As one of the B3 organizers I can say the extended gag reel didn't come out there. You may be thinking of Tim Minear's fan vid he showed at B3 and then later posted to YouTube.
Maybe this whole "20th Century Fox is cracking down on video clips" has a positive outcome. Like a special edition of the Firefly boxset or something :D

What? It could happen....

As one of the B3 organizers I can say the extended gag reel didn't come out there


I heard along the grapevine that somebody at the event (I won't say who) had given it to a fan on DVD.

Anyway, the extended Firefly and Serenity gag reels both contain unlicensed music and such -- 20th never obtained licensing on the material for distribution. Example - the Firefly one includes another TV show themesong, and a bit of Star Wars, if anybody recalls. The Serenity one includes Fillion dancing to a mobile phone ringtone, that kind of thing.
Maybe this whole "20th Century Fox is cracking down on video clips" has a positive outcome. Like a special edition of the Firefly boxset or something :D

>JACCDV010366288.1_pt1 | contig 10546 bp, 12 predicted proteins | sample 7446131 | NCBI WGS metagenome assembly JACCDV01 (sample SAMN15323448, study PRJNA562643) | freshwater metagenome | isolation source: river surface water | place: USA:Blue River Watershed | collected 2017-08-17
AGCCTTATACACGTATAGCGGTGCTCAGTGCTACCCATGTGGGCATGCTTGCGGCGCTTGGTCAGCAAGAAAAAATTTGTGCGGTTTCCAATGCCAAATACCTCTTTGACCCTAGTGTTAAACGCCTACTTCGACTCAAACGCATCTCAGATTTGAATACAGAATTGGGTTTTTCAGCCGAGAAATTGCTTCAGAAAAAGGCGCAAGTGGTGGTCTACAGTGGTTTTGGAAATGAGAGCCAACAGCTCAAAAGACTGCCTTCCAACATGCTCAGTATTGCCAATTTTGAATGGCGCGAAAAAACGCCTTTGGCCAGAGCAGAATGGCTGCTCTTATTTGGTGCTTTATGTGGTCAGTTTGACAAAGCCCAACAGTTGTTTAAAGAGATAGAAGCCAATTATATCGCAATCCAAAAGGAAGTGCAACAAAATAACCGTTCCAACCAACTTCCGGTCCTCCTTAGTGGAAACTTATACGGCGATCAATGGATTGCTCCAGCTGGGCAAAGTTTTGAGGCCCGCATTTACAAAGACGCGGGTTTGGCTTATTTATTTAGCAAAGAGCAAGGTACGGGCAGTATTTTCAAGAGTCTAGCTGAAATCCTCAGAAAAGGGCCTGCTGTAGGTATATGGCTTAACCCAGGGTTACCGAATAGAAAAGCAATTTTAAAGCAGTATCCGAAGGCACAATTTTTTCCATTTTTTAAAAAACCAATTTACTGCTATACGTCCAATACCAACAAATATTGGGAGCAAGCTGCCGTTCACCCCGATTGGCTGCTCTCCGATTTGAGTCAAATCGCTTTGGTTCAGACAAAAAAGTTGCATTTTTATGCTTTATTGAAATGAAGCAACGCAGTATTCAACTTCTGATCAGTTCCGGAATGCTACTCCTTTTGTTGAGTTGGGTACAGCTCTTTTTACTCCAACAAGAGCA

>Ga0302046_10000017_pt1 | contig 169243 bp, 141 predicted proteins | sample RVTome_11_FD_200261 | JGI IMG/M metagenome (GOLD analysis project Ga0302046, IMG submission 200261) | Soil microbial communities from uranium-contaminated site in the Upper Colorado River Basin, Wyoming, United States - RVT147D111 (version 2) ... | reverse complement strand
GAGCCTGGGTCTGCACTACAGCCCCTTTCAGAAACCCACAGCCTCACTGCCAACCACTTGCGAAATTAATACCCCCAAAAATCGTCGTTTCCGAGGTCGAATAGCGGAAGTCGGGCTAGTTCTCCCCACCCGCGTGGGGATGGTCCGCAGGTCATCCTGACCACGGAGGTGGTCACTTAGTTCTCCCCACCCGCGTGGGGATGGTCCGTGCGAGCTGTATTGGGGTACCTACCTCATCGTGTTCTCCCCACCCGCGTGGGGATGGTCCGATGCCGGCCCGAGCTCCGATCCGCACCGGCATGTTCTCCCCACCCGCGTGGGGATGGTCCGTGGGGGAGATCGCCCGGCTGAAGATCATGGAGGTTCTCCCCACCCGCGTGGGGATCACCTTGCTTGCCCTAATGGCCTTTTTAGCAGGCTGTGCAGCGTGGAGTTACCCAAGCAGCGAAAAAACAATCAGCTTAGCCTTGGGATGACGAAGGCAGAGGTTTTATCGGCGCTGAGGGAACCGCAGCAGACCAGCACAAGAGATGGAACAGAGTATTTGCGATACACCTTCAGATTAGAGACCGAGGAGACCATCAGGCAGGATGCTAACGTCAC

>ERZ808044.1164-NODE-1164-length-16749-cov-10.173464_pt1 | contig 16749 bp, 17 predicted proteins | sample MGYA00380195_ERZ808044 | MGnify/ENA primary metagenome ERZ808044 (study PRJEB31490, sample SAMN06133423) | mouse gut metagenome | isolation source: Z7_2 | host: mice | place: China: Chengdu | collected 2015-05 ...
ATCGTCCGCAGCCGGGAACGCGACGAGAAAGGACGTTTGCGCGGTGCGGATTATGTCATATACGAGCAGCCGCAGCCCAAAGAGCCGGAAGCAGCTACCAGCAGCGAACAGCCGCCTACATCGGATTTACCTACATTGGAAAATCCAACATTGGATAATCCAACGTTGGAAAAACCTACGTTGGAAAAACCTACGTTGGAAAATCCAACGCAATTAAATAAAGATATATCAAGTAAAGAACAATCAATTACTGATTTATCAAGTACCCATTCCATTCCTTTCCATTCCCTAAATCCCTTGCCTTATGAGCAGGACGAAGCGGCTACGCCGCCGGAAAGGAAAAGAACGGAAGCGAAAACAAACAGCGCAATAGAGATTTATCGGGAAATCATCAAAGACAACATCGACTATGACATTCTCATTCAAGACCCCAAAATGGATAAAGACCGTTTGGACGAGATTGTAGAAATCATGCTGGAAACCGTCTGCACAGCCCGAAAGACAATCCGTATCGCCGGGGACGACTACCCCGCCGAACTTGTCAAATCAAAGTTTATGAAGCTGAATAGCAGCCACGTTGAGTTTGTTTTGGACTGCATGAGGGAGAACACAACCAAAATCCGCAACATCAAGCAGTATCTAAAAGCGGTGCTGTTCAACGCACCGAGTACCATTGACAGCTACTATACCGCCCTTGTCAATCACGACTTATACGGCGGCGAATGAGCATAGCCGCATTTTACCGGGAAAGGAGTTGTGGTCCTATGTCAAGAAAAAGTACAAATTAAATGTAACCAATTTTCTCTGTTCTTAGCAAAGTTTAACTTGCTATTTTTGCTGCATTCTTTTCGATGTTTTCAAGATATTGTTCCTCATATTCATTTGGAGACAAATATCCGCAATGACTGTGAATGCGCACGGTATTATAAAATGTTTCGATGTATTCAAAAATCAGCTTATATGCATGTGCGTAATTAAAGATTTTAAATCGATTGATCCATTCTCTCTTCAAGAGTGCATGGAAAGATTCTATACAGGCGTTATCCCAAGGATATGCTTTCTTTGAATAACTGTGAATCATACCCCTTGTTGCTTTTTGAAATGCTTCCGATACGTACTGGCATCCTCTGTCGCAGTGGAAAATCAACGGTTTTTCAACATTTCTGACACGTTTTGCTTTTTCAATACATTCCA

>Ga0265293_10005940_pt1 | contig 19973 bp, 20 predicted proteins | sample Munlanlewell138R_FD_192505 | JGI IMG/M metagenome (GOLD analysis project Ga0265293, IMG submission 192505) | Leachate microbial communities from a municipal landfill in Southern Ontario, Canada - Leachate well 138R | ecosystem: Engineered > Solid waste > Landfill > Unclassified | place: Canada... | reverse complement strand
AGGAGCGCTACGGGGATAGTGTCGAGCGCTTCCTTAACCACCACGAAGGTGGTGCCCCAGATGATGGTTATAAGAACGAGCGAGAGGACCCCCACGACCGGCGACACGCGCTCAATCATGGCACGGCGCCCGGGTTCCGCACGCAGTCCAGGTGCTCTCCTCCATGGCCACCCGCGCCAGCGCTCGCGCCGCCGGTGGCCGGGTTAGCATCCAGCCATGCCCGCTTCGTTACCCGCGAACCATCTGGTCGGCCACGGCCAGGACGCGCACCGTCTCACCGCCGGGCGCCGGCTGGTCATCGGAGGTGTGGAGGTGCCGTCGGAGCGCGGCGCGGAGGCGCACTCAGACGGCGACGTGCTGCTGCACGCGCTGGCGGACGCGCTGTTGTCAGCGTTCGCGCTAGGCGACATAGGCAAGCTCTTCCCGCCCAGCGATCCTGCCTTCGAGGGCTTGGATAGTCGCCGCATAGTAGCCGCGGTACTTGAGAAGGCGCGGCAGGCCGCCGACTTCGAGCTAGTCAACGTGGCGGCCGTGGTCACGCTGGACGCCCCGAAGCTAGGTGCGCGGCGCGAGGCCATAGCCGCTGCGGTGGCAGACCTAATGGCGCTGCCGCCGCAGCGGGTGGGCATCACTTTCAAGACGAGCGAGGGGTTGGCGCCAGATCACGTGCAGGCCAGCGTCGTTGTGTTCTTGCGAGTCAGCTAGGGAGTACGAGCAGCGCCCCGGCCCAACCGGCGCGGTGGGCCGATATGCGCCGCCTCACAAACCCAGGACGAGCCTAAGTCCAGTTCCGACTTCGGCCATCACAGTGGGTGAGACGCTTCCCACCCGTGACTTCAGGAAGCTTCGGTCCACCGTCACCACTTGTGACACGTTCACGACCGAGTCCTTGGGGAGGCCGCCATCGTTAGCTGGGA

What? It could happen....
"The Serenity one includes Fillion dancing to a mobile phone ringtone, that kind of thing."

So that is what he is dancing too! Just out of curiosity, anyone know the song it was?
mavourneen - "On the fff.net thing, there are a few who have to go through a proxy server / circumventor / anonymizer in order to reach certain sites. Have you tried on of those?"

I would, if I had a clue what you were talking about. :D

Sorry, my knowledge of the way the whole internet/website thing works is pretty much limited to typing out an address and clicking on the go button. Beyond that I'm lost.

"I've been blocked from ign.com for some time - says I've been banned from the site when I've never posted there or even had a screen name. I have no idea...and I really like scifi brain, too."